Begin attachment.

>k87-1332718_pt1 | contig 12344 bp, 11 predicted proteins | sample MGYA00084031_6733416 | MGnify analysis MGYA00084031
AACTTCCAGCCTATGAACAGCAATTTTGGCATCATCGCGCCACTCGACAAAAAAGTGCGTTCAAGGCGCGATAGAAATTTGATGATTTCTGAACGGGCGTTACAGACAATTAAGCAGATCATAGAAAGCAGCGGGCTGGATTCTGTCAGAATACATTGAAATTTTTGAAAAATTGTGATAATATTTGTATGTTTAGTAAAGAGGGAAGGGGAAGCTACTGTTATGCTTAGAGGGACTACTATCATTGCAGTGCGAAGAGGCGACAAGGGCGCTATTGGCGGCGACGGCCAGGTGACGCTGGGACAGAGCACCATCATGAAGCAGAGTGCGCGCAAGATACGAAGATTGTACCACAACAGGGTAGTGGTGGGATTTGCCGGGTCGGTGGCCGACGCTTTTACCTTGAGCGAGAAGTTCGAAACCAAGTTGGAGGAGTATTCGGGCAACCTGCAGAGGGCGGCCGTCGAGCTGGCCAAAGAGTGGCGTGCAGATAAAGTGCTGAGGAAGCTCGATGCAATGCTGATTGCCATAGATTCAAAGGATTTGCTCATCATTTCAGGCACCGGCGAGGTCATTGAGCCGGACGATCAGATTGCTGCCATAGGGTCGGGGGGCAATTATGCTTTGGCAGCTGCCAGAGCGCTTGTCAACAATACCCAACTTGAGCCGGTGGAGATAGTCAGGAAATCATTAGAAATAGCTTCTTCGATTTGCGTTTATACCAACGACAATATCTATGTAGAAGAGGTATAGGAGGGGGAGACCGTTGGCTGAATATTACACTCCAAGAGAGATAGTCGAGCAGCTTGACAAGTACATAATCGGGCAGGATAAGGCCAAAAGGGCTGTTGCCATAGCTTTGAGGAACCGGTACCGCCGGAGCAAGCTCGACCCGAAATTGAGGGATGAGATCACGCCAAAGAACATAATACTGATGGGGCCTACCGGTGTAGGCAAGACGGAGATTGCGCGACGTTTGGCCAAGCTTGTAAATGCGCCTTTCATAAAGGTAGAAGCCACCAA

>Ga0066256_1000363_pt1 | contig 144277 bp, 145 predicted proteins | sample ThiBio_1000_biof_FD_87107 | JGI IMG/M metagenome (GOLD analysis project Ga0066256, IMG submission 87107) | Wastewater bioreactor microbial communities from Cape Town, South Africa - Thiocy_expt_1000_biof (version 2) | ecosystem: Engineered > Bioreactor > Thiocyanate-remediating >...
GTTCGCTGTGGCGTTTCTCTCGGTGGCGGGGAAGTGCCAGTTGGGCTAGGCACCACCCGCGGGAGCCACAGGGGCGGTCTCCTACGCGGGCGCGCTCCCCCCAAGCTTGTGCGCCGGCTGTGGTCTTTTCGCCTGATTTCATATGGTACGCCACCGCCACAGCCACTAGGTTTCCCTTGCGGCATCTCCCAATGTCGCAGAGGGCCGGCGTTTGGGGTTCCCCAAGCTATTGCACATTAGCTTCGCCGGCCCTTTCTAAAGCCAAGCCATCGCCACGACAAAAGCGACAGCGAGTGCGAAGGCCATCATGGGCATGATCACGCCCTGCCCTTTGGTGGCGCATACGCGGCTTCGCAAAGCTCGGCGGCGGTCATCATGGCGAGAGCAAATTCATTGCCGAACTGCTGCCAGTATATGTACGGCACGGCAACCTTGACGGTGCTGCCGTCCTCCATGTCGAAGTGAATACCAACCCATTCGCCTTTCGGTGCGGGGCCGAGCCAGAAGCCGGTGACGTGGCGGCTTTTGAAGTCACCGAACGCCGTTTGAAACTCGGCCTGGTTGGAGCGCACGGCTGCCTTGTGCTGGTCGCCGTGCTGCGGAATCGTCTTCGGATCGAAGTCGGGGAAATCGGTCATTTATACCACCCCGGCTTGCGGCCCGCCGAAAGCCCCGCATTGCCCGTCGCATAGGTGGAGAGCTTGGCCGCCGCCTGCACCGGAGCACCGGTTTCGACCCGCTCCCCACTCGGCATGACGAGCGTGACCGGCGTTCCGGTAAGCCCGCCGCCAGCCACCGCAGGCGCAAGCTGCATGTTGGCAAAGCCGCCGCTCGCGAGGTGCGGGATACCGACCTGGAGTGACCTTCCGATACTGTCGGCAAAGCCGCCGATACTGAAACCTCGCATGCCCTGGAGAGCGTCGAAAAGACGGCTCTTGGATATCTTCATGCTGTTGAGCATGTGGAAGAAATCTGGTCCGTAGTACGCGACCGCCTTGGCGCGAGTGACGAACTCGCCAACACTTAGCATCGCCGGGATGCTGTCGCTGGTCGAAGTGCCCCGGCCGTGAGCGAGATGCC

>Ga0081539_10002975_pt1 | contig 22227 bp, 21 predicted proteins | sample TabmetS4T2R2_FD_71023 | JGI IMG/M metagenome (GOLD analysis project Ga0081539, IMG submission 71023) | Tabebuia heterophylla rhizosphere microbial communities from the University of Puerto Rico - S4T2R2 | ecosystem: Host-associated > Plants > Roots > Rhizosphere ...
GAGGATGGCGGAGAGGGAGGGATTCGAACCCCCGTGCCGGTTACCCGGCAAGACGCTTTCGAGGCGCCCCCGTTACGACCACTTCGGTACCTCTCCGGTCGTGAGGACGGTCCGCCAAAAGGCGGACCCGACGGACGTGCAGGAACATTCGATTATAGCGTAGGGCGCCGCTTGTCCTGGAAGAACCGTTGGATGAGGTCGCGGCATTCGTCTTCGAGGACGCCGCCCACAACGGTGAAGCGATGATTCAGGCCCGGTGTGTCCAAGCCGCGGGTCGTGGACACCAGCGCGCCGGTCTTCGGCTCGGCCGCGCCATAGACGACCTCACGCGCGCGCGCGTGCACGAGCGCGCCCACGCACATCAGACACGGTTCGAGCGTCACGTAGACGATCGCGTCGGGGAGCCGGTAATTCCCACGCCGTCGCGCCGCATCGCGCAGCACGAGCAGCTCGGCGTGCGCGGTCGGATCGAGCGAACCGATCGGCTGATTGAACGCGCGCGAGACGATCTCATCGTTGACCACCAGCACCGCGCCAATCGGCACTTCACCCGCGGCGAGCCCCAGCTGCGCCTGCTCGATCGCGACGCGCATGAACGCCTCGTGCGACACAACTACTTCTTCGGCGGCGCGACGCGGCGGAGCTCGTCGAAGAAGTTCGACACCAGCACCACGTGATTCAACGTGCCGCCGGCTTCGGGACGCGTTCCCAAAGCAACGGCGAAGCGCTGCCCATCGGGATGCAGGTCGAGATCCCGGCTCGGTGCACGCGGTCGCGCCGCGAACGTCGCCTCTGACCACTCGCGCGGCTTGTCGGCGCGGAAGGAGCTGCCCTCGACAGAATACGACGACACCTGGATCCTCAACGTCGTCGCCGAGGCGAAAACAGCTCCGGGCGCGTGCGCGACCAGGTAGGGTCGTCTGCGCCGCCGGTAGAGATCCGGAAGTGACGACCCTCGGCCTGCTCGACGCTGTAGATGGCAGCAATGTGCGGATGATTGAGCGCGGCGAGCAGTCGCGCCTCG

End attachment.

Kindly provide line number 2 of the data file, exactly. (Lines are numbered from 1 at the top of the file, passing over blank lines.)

AACTTCCAGCCTATGAACAGCAATTTTGGCATCATCGCGCCACTCGACAAAAAAGTGCGTTCAAGGCGCGATAGAAATTTGATGATTTCTGAACGGGCGTTACAGACAATTAAGCAGATCATAGAAAGCAGCGGGCTGGATTCTGTCAGAATACATTGAAATTTTTGAAAAATTGTGATAATATTTGTATGTTTAGTAAAGAGGGAAGGGGAAGCTACTGTTATGCTTAGAGGGACTACTATCATTGCAGTGCGAAGAGGCGACAAGGGCGCTATTGGCGGCGACGGCCAGGTGACGCTGGGACAGAGCACCATCATGAAGCAGAGTGCGCGCAAGATACGAAGATTGTACCACAACAGGGTAGTGGTGGGATTTGCCGGGTCGGTGGCCGACGCTTTTACCTTGAGCGAGAAGTTCGAAACCAAGTTGGAGGAGTATTCGGGCAACCTGCAGAGGGCGGCCGTCGAGCTGGCCAAAGAGTGGCGTGCAGATAAAGTGCTGAGGAAGCTCGATGCAATGCTGATTGCCATAGATTCAAAGGATTTGCTCATCATTTCAGGCACCGGCGAGGTCATTGAGCCGGACGATCAGATTGCTGCCATAGGGTCGGGGGGCAATTATGCTTTGGCAGCTGCCAGAGCGCTTGTCAACAATACCCAACTTGAGCCGGTGGAGATAGTCAGGAAATCATTAGAAATAGCTTCTTCGATTTGCGTTTATACCAACGACAATATCTATGTAGAAGAGGTATAGGAGGGGGAGACCGTTGGCTGAATATTACACTCCAAGAGAGATAGTCGAGCAGCTTGACAAGTACATAATCGGGCAGGATAAGGCCAAAAGGGCTGTTGCCATAGCTTTGAGGAACCGGTACCGCCGGAGCAAGCTCGACCCGAAATTGAGGGATGAGATCACGCCAAAGAACATAATACTGATGGGGCCTACCGGTGTAGGCAAGACGGAGATTGCGCGACGTTTGGCCAAGCTTGTAAATGCGCCTTTCATAAAGGTAGAAGCCACCAA